Egypt's election committee reported on Saturday that 98.1% of voters have approved a new, military-backed constitution
in the first vote since a coup toppled the country's president.
Egypt's High Election Commission said Saturday that 38.6% of the country's more than 53 million eligible voters took part in the two-day poll. Officials say 20.6 million voters cast ballots, with some 20.3 million votes counted after eliminating those voided.
This is the first vote since the military removed Egypt's first freely elected president, Mohamed Morsi,
following massive protests
in July. Officials view the vote as key in legitimizing the country's military-backed interim government and its plan for parliamentary and presidential elections.
But Morsi's supporters and his outlawed Muslim Brotherhood
group boycotted the vote and have alleged the results were forged. The Brotherhood has vowed to keep up their near-daily protests.
"A democratic transition should be characterized by an expansion of freedoms, but Egyptians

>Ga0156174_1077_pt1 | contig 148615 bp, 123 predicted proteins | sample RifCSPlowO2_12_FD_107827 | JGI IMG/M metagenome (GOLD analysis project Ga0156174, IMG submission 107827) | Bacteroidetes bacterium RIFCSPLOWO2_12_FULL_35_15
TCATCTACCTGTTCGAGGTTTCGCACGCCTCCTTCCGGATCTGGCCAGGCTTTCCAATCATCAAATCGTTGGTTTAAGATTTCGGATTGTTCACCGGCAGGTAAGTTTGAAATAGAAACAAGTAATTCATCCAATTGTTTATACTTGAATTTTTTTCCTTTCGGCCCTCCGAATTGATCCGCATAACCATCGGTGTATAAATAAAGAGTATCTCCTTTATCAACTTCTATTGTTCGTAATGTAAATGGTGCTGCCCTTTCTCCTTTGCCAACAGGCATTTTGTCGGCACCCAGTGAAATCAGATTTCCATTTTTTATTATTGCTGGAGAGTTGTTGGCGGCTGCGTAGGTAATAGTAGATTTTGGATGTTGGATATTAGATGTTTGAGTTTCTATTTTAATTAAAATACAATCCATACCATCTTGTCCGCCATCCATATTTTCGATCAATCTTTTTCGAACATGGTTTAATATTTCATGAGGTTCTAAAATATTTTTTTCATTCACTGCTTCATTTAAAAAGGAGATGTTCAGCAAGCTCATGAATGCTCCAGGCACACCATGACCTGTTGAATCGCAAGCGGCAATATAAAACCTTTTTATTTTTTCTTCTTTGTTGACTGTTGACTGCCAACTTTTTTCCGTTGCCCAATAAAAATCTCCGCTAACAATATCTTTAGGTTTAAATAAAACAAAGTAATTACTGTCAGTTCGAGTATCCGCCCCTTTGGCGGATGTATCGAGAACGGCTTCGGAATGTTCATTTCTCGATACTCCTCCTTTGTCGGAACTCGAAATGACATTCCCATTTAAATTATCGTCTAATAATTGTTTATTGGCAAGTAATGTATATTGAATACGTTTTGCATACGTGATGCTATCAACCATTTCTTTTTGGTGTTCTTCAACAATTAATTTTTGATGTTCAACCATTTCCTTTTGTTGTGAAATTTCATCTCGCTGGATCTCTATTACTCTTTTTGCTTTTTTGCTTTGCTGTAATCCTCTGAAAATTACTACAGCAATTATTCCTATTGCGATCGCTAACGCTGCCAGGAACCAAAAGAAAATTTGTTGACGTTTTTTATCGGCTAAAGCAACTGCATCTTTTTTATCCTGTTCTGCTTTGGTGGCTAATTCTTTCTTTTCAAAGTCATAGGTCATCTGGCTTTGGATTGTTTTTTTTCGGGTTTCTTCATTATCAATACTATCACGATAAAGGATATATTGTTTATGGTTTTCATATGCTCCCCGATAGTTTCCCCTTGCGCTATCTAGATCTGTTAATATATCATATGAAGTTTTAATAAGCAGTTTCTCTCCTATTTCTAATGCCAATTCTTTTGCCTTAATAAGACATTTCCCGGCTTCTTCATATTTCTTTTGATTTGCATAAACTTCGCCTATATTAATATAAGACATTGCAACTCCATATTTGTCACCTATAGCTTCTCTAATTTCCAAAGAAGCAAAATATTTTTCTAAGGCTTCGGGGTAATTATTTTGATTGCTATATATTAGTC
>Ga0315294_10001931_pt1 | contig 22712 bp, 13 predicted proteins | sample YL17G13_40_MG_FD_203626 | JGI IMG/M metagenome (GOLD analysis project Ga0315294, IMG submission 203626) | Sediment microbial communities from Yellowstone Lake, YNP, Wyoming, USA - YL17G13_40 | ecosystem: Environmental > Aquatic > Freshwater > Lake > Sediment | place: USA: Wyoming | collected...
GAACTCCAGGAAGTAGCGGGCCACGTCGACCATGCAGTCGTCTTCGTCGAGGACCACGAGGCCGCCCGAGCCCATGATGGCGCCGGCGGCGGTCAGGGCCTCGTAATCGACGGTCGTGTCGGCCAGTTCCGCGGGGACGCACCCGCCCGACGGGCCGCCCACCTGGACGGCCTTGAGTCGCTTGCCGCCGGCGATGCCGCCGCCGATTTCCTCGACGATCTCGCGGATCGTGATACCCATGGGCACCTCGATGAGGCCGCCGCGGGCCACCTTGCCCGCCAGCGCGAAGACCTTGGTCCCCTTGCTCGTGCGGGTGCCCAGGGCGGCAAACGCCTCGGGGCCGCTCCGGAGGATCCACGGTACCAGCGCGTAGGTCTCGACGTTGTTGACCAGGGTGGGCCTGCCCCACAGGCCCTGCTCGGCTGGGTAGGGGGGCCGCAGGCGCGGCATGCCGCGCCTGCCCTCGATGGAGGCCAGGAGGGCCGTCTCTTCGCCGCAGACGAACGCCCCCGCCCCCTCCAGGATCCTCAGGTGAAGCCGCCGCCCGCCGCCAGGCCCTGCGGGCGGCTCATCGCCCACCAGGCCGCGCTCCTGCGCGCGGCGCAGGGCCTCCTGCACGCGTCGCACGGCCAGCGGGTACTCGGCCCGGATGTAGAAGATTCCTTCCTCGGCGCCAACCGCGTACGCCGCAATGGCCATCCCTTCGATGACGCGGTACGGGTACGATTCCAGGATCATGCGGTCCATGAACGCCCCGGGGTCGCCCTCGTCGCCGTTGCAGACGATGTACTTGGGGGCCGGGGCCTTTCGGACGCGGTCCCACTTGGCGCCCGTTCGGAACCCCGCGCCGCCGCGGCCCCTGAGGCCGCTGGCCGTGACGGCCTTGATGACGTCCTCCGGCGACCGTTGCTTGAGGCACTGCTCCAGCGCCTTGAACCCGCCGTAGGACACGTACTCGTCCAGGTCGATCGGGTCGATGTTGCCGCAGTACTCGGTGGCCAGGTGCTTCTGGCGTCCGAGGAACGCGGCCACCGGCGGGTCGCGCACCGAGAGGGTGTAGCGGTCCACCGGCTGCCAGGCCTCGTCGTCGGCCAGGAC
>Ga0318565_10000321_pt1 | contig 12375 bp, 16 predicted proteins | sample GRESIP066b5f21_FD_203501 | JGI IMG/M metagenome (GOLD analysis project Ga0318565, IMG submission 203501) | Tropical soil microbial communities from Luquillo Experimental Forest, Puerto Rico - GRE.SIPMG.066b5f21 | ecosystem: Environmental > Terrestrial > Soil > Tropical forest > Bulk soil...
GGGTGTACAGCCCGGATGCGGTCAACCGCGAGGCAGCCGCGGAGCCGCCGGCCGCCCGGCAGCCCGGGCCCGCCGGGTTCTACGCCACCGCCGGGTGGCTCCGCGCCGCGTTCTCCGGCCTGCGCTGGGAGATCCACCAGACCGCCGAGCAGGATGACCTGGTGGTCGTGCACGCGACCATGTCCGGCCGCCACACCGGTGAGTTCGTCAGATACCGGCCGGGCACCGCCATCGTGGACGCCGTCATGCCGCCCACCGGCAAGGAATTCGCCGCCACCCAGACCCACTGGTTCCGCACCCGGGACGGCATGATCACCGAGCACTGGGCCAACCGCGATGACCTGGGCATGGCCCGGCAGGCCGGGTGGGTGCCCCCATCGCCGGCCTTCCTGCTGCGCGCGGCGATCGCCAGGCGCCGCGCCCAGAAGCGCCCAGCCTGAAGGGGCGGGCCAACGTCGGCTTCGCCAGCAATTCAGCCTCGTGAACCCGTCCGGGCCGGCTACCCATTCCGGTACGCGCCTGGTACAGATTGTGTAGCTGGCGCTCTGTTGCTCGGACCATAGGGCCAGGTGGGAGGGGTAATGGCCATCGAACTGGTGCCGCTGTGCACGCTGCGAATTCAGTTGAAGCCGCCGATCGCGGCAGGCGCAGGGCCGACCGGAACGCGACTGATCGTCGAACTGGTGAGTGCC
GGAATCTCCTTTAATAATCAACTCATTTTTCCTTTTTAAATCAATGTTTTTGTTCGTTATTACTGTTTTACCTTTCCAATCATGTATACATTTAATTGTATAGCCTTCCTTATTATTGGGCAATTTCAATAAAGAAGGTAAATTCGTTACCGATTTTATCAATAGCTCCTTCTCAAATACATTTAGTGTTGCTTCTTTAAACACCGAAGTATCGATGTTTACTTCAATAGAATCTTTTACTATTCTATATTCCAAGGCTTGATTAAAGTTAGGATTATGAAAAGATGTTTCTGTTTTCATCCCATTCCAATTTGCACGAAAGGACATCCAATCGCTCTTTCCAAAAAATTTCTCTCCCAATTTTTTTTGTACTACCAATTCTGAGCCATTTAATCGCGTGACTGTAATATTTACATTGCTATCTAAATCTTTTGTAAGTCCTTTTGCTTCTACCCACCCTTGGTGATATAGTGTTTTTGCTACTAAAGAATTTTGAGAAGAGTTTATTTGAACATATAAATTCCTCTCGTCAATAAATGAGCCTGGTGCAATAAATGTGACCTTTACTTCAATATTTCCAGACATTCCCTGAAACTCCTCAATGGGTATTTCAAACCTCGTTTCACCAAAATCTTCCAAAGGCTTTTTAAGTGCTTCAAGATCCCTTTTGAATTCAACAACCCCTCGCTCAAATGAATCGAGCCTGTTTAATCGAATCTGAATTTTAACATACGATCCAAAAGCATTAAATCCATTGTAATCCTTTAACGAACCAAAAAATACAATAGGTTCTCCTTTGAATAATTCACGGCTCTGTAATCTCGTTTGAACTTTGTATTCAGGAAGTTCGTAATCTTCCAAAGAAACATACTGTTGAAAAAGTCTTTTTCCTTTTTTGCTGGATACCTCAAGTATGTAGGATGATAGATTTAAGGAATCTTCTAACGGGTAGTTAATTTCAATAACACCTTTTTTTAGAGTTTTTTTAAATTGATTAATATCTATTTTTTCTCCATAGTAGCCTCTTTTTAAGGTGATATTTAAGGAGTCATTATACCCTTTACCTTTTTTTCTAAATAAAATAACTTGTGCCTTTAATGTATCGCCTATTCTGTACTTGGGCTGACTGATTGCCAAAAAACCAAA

have seen substantial restrictions on the exercise of their democratic rights," said Eric Bjornlund, Democracy International's president and head of the observation mission in Egypt.
Democracy International, which had some 80 observers in Egypt, said on voting days it noted that a heavy security deployment and the layout of some of the polling stations "could have jeopardized voters' ability to cast a ballot in secret."
"There is no evidence that such problems substantially affected the outcome of this referendum, but they could affect the integrity or the credibility of more closely contested electoral processes in the future," the group said in a statement Friday.
In the lead up to the vote, police arrested those campaigning for a "no" vote on the referendum, leaving little room for arguing against the document.
On Friday, supporters of ousted Islamist President Mohamed Morsi took to the streets to denounce the draft charter. Morsi was deposed in a popularly backed military coup July 3 and the previous constitution was drafted under his government.
Some protests turned violent. Four people were killed in the ensuing clashes, Egypt's Health Ministry said Saturday. It said 15 people were injured nationwide.